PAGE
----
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Awareness, Bhavana and Pratyahara

Awareness, Bhavana and Pratyahara

Awareness, Bhavana and Pratyahara

CA$49.99
This course includes
1:30:45 of Course Material (View)
Lifetime access after purchase
Certificate of completion
This course was recorded in May 2021

Overview

Body awareness is a multidimensional mind-body construct that involves proprioception, interoception, and exteroception and is influenced by thought processes including beliefs, memories, attitudes, affect, past experience, evaluation, and attention.  Maladaptive body awareness is correlated with increased physical and emotional pain whereas cultivating non-judgmental, non-evaluative body awareness is associated with reduced pain and suffering. 

This webinar will explore both modern medical and yogic perspectives of how subtle body yoga practices can be used to cultivate adaptive body awareness and modulate pain (or modulate the pain experience).

Join Neil Pearson, Shelly Prosko, Marlysa Sullivan, and Lori Rubenstein Fazzio for Yoga and Science in Pain Care Chapter 9: Body Awareness, Bhavana and Pratyahara.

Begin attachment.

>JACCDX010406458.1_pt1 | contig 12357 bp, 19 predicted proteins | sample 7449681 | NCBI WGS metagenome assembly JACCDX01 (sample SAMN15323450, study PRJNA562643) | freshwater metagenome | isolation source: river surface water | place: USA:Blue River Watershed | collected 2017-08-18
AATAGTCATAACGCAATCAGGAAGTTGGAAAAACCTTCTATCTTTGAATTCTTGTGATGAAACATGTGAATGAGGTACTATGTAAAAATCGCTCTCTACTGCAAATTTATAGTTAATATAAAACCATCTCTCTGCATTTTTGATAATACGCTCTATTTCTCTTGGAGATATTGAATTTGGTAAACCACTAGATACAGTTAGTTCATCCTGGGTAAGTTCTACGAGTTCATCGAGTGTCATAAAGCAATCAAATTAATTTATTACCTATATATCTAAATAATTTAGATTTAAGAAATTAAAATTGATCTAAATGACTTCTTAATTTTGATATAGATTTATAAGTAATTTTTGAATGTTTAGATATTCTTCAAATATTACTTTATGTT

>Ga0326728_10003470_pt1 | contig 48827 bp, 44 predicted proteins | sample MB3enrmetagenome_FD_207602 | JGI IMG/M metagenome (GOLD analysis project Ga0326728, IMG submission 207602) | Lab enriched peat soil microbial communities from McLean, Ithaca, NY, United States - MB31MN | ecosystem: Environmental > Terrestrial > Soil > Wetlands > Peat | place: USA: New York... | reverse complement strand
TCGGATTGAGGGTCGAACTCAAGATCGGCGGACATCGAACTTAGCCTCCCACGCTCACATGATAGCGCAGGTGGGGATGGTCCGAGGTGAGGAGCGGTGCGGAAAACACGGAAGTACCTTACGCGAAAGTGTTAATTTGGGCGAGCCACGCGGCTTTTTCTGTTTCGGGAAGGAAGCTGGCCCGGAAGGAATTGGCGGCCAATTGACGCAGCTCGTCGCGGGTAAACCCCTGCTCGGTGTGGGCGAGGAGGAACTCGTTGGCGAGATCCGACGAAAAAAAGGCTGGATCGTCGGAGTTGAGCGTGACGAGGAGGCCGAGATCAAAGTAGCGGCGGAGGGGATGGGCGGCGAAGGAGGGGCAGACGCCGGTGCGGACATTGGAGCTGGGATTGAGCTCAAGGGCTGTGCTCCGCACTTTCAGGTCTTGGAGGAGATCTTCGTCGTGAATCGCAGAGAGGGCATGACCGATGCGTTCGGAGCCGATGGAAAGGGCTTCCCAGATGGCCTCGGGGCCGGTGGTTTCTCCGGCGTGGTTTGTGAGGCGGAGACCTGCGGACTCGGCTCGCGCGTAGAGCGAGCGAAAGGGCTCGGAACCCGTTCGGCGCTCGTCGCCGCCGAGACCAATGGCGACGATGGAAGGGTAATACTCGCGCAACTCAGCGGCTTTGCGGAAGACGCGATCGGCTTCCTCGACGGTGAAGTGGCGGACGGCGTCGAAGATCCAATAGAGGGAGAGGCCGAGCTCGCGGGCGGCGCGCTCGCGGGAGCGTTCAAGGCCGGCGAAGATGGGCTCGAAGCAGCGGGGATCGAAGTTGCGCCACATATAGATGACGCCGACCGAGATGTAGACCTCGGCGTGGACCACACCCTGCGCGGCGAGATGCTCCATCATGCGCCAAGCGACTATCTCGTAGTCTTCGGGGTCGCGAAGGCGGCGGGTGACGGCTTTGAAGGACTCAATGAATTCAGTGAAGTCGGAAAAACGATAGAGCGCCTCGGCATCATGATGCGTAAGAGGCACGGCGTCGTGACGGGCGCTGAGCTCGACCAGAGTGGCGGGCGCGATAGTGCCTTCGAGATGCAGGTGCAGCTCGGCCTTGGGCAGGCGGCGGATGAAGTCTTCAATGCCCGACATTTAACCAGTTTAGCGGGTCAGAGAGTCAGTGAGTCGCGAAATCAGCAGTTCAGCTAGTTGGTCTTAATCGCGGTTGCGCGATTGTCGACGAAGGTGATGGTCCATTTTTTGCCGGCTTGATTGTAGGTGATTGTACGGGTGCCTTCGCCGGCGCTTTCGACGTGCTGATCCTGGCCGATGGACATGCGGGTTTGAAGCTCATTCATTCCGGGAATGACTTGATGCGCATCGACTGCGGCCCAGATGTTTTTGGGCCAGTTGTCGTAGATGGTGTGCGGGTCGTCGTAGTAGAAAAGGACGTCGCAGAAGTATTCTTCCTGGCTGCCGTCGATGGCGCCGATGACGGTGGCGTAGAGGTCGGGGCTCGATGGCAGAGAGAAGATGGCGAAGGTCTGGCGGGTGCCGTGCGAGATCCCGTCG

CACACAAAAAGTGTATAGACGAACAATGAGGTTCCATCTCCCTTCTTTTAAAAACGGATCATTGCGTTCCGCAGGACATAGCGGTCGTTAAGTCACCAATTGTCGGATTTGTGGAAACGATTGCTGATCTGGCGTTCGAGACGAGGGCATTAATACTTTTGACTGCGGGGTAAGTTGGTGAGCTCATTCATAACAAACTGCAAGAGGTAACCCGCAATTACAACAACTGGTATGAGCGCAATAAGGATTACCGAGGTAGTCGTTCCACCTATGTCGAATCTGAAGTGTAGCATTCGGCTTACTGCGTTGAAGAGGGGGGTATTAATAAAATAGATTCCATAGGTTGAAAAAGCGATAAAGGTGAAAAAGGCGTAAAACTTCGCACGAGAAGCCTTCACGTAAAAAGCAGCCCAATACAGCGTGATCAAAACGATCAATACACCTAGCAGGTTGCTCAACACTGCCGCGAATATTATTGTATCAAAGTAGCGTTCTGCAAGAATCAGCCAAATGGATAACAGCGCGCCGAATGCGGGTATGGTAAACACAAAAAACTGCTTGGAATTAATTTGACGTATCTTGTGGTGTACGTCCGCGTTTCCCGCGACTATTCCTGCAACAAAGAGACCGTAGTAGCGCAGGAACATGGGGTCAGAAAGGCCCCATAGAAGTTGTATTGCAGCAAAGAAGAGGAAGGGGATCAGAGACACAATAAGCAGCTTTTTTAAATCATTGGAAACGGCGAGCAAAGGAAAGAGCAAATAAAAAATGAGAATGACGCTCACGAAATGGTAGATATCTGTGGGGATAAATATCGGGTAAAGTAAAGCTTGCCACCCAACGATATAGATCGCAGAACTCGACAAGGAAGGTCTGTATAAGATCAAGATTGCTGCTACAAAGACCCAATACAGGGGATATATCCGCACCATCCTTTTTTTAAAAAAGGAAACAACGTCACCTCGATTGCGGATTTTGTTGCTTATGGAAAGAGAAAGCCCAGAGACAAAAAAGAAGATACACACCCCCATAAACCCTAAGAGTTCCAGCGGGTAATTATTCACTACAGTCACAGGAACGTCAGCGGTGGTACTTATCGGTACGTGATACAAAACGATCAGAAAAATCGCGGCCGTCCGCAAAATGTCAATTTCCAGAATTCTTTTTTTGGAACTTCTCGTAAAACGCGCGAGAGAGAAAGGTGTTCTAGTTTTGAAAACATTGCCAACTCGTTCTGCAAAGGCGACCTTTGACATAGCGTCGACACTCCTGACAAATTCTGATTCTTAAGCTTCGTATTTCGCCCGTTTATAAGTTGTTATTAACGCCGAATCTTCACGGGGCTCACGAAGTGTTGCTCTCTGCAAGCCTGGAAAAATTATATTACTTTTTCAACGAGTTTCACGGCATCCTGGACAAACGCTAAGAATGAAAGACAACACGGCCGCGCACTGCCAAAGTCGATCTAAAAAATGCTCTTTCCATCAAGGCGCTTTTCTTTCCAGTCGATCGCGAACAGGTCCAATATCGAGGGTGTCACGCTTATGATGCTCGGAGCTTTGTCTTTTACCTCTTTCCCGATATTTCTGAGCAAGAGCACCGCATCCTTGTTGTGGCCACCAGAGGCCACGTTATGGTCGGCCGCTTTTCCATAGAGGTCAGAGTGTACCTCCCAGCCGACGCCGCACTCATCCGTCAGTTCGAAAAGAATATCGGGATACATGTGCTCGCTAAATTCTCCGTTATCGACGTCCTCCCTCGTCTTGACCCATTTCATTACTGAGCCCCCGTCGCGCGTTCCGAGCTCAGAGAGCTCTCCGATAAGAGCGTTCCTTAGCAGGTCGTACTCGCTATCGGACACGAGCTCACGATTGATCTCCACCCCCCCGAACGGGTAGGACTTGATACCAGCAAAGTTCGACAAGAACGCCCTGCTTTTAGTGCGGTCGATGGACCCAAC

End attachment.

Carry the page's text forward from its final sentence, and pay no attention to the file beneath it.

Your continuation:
Learning objectives

In this online course, we will:

  1. Explain the difference between maladaptive body awareness and adaptive body awareness and how this relates to persistent pain.
  2. Understand how cultivating awareness of the subtle body through the senses can support people in pain. 
  3. Learn how the practice of pratyahara as described in Patanjali’s Yoga Sutras correlates with modern research and how this can support people in pain.  
  4. Be able to guide clients through a novel visualization practice for cultivating awareness and supporting people in pain. 

What you will learn can be effectively applied via virtual and in-person consults.


Audience

This course and the entire Yoga and Science in Pain Care series is intended for:

  • Practitioners including yoga therapists and healthcare practitioners interested in integrating yoga with their persistent pain population to expand their approaches in clinical practice
  • Yoga teachers interested in understanding aspects of the science behind yoga and pain
  • Medical/healthcare professionals who want to better understand pain or want to integrate yoga and mind/body practices
  • Mind/body contemplative practitioners/researchers/clinicians who want to better understand the science around pain and how yoga as a mind/body practice works with people in pain
  • Yoga practitioners or integrative health consumers who want an in-depth read with practical knowledge in this field.